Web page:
In an ideal world, bullying wouldn’t be a problem, but the fact is that it is a serious problem affecting many school-aged children. The mantra of, “sticks and stones may break my bones but names will never hurt me,” only goes so far. Names can and do hurt. The taunts children hear stay with them for the rest of their lives, even if no physical evidence of such damage exists.
Sure, it’s still a good phrase for the little ones who hear they have “cooties” or are “poopy-heads” on the playground, but what about instances when the name calling hits a little harder? What about the girl with short hair who gets called a dyke? Or when the boy who won’t play football starts getting labeled a fag? Surely those names hurt and can have a profound impact on the victim’s life.
Victims of bullying do suffer. Self-confidence is stripped away, grades suffer, the victims isolate themselves and never have the chance to make meaningful relationships, and some victims resort to self-harming or drugs as an escape. The media has made tragic stories of suicide as a consequence of bullying all too familiar. As severe cases of bullying are an increasing problem for today’s children, surely something more than a detention has to be done to ensure that the bullying ends and the victims don’t suffer a lifetime of pain.
So where do we start? Children need to understand the consequences of their actions. Kids need to understand that bullying is wrong in the same way they understand stealing, hitting, and lying is wrong at a very young age. The excuse of childhood innocence for bullying can only last so long. Once a child nears their teen years, they understand what they’re saying. It’s no longer a child innocently repeating an insult heard on a TV show without grasping the definition.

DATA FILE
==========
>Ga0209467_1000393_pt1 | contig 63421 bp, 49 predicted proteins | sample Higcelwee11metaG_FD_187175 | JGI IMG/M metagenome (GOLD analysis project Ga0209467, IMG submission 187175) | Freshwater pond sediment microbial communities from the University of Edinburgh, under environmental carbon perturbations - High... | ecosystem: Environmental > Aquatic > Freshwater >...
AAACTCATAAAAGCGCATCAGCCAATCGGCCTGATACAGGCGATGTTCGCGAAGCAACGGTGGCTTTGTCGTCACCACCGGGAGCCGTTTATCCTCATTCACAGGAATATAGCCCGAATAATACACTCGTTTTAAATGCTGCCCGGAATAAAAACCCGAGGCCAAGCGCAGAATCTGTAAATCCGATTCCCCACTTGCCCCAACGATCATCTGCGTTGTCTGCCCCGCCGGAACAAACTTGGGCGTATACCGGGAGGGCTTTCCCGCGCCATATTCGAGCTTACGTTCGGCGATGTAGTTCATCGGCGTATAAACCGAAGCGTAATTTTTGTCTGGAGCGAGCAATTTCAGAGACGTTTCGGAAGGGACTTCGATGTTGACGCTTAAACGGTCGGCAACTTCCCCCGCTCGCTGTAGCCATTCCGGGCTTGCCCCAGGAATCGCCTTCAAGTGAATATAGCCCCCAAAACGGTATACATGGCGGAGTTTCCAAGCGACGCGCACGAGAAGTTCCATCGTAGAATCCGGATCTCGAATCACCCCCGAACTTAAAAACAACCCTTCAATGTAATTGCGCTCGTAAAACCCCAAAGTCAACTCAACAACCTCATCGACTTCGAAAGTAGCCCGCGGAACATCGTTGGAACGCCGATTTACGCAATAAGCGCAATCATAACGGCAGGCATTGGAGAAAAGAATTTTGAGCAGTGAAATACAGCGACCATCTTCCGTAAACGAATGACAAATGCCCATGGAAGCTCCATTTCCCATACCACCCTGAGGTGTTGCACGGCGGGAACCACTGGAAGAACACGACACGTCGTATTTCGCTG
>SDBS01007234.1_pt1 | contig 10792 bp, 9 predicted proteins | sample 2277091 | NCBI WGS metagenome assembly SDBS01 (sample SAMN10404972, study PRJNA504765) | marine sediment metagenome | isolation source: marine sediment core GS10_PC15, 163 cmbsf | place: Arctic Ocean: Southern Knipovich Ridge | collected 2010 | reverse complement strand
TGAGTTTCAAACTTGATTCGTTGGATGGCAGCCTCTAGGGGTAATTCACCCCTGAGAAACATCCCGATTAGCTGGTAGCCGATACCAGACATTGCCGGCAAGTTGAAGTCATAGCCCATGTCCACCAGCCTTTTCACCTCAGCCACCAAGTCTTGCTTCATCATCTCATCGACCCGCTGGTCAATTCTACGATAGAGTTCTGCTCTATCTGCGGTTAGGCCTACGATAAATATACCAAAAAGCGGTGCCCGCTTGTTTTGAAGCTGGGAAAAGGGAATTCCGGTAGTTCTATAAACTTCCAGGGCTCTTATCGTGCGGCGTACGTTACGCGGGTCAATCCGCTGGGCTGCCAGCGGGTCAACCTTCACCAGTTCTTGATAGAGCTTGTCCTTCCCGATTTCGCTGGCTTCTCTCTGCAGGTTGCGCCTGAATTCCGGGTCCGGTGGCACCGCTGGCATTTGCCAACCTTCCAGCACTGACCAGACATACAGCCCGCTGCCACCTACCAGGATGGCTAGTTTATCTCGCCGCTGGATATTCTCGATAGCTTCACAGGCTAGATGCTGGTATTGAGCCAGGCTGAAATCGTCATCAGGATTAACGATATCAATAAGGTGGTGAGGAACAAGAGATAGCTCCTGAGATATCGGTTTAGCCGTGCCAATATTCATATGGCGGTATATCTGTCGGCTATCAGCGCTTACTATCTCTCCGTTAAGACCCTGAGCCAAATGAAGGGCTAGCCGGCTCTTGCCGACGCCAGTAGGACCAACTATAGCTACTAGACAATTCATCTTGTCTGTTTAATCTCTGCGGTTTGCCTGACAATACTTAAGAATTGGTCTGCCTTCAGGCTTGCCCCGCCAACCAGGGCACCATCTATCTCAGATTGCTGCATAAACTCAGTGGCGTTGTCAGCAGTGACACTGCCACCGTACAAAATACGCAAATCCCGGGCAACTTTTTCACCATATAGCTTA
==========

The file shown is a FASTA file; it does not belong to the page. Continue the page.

If the intent of the child was to hurt someone, it absolutely needs to be addressed, just as physical assault or bomb threats are addressed. When a child tells another, “go kill yourself,” shouldn’t that have some serious repercussions? Maybe there isn’t a simple answer here because verbal bullying, while always harmful, often isn’t as severe as a physical assault or serious threat, but if the offence in question did have severe consequences and the child is old enough to understand what they are doing, why shouldn’t it be a criminal offence?
It’s true that the world is a cruel place and that everyone is going to encounter mean people until their dying days, and yes, children do need to learn to cope with that. But bullying can go beyond simply being mean. Children and teenagers who create Facebook pages titled “Like this page if you think Jane Doe should kill herself” are going beyond being mean, they are being hateful and the creator was intentionally trying to cause someone pain. If we, as adults, don’t do something to penalize the creator of that page, are we not encouraging hateful behavior? And what if Jane Doe really does kill herself when she sees that page hit 75 likes? Are we not, in some way, responsible by not doing more to prevent it?
So why not send these kids to a detention center? When the verbal or cyber bullying reaches that level, it becomes obvious that neither the schools and the parents aren’t teaching these kids that there are consequences for such behavior, so maybe the legal system will.
For bullying cases that aren’t so severe, there should be more intervention at an earlier stage. Children need to be educated about bullying from a young age and punished for their actions when appropriate. It seems unlikely that the most extreme cases of bullying didn’t escalate from some previous name calling or teasing. As soon as a child starts bullying some sort of counseling should be put into place. Perhaps missing a few recesses or free-periods to take an anti-bullying class could put these kids on the right path before they ever do something that could be viewed as a criminal offence. Of course, having to label kids as criminals isn’t an ideal solution, but it should be an option when all other resources have been exhausted.